In 1972 the breakdown was left lobar pneumonia, Lennox Hill Hospital for a touch-and-go eighteen days. For several months thereafter I sat weakly on the number 5 Broadway bus and went to the New York Public Library. I had the staff bring up all the folklore journals in English, beginning with the earliest, which got started in the middle of the nineteenth century. I was looking for those buried stories about Jesus and Saint Peter.

Of course, I found many other marvels, unrelated to anything, so it seemed, but in that keeping-the-faith manner that writers can never quite explain to skeptics, I knew I would use everything somehow when all this came together one fine day. Never mind when. I knew I would use Prince Unexpected, King Sleep, Immortal Bony, and the Boy Who Could Not Shudder. I spent days pondering sayings like, “Kill the snake, but don’t break your stick,” “No nose, and a bad cold,” “When the horse falls in love with the grass, he dies of hunger,” and “Life to the lamb is death to the wolf.” I explored the story of The Counterfeit Dream, that of The Ghost Doomed to Do Impossible Things, When All He Wanted Was the Ordinary.

I followed the sixteen stations of the folk hero. He is an infant, born out of wedlock. Mother a princess, at home. Father a god, traveling. Tokens of future greatness, which lead to his banishment from his home. Suckled by wild beasts. Brought up by them, or by a childless shepherd. Grows up passionate and violent in disposition. Seeks service in foreign lands. Attacks and slays monsters. Attains supernatural knowledge by eating a magic fish. Returns home, leaves, returns again. Overcomes his enemies, frees his mother from slavery, and takes the throne of his dead father. Founds cities. Accused of incest. Kills his younger brother. Injures an inferior, who takes revenge upon him or his children. Dies young, in some extraordinary manner. A novel in every step.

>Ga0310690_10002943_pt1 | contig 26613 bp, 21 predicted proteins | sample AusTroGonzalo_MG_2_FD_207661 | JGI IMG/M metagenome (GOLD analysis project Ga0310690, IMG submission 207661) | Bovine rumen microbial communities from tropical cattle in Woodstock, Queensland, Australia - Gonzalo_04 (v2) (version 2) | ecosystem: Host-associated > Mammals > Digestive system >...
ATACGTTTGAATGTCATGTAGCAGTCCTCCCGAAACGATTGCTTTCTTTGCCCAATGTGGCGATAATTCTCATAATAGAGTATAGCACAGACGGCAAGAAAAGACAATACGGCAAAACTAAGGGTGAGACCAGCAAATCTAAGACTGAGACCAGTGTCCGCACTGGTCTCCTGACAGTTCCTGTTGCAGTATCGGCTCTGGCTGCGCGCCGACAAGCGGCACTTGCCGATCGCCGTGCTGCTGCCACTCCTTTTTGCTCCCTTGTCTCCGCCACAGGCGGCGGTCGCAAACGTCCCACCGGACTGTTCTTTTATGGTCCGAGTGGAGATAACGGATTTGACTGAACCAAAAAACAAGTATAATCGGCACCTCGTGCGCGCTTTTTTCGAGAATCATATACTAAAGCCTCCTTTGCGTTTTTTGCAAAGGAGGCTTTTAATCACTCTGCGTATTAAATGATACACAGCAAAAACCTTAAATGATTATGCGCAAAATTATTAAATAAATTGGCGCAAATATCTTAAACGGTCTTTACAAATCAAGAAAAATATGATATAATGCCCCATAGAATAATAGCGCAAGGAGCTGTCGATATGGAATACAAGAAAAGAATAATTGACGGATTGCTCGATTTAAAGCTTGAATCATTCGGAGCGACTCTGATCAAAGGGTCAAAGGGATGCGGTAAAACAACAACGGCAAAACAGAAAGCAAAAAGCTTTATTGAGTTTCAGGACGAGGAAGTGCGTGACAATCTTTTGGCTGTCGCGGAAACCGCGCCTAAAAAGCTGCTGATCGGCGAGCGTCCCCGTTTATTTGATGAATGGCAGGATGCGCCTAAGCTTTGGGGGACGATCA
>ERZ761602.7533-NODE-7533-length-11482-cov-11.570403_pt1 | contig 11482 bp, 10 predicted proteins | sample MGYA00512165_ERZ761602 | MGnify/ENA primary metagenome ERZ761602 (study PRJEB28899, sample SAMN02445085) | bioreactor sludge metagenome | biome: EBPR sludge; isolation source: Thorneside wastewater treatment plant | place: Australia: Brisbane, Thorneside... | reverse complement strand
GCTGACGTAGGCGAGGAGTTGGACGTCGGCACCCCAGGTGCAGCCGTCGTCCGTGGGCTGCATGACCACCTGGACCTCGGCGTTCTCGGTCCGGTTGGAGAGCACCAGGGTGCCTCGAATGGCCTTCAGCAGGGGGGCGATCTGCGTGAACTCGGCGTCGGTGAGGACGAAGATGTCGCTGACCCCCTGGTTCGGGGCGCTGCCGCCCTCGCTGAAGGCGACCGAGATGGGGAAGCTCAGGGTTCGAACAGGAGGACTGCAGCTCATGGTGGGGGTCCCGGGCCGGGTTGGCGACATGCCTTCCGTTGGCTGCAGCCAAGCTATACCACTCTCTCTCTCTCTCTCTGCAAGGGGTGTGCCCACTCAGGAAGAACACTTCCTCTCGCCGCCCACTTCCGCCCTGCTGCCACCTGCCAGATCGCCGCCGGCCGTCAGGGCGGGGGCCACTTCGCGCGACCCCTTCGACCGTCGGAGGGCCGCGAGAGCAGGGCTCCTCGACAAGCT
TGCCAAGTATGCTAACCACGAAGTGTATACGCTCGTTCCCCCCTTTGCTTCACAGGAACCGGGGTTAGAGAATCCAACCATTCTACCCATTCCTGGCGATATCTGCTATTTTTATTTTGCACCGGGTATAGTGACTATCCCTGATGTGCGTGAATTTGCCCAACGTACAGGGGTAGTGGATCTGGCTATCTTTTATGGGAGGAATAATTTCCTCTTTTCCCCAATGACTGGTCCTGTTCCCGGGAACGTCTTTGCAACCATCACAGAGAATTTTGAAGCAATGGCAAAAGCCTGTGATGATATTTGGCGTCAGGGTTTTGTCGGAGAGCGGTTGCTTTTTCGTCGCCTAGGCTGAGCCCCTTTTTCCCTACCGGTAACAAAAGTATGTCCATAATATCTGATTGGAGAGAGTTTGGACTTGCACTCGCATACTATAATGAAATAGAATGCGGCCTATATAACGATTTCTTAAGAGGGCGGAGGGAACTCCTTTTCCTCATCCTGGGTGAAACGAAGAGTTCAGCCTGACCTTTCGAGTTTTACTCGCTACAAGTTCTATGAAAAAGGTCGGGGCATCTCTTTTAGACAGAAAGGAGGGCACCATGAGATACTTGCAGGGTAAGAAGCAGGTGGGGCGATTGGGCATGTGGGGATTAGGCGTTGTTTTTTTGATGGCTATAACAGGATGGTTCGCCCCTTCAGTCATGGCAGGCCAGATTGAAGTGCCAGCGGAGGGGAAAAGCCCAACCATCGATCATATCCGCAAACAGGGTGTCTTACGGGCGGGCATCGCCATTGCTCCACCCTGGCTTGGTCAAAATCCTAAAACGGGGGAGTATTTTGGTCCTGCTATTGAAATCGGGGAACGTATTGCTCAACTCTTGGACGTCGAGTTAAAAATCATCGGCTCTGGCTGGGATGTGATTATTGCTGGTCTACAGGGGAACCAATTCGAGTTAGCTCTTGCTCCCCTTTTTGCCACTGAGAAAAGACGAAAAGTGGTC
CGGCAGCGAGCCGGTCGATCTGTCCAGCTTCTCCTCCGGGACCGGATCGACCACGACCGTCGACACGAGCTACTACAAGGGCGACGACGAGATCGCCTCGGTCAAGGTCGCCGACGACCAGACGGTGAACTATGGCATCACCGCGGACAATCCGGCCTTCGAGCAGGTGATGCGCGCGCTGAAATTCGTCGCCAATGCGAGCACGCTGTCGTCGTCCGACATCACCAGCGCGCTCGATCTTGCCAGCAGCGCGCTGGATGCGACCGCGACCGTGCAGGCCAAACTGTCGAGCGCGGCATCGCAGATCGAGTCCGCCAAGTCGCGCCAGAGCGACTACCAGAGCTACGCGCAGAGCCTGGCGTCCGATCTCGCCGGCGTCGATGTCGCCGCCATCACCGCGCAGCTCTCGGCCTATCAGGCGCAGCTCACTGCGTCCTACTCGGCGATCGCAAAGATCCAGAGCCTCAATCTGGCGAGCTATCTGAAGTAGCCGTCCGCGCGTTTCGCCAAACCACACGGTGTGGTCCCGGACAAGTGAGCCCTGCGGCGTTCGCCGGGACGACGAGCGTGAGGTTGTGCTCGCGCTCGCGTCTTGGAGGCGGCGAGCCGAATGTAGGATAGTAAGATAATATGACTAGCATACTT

Suddenly alert, I found myself closer to the Jesus stories, in the whole wacky world of New Testament Apocrypha, with its outlandish tales of far-off journeys of Jesus—justly cast out by the fathers of the Church—but also with the comic life and heart-rending death stories of Joseph, the earthly father and his impossible son.

Simon Peter appears, in a deadly contest with Simon Magus, the sinister magician and first Faust, Peter’s other self, who would become a disciple if Simon Peter just would let him in on the magic tricks Jesus used in raising the dead, walking on water, and changing loaves into fishes. Thrown out by the indignant Simon Peter, Simon Magus goes to Rome, becomes beloved by Nero, and finally, at high noon, faces the aged captive Saint Peter in a battle of magic ordered by Nero on the steps of the capitol in Rome to see which magician has the greater powers. Simon Magus creates instant palaces that engulf Saint Peter with luxuries never dreamed of, including a beautiful girl whose head falls off when Peter, in spite of himself, says hello. Saint Peter calls this magic, and all magic, he says, is trivial nonsense.

In folklore Saint Peter has a lame daughter. Her name is Petronella, and Saint Peter wonders why Jesus never cures her, when he could do so easily. On the steps of Rome, before Nero, Simon Magus wraps himself in a blue cloak and vanishes, then appears flying over the city. A better magician than Jesus, says Nero. Saint Peter, infuriated, loses his temper and by the magic he possesses calls for Simon Magus to fall. He does, smashing his body to pieces on the steps of Rome, seeming to be under the blue cloak, which is removed, disclosing the broken body of Saint Peter’s lame daughter, whom Jesus would never cure. Before Nero awards the prize to Simon Magus, he asks Saint Peter what was the real magic of Jesus, and Saint Peter says simply, how he walked and how he talked and how he stood up and sat, and how everybody loved him. Nero doesn’t understand this at all, and has Saint Peter crucified upside down.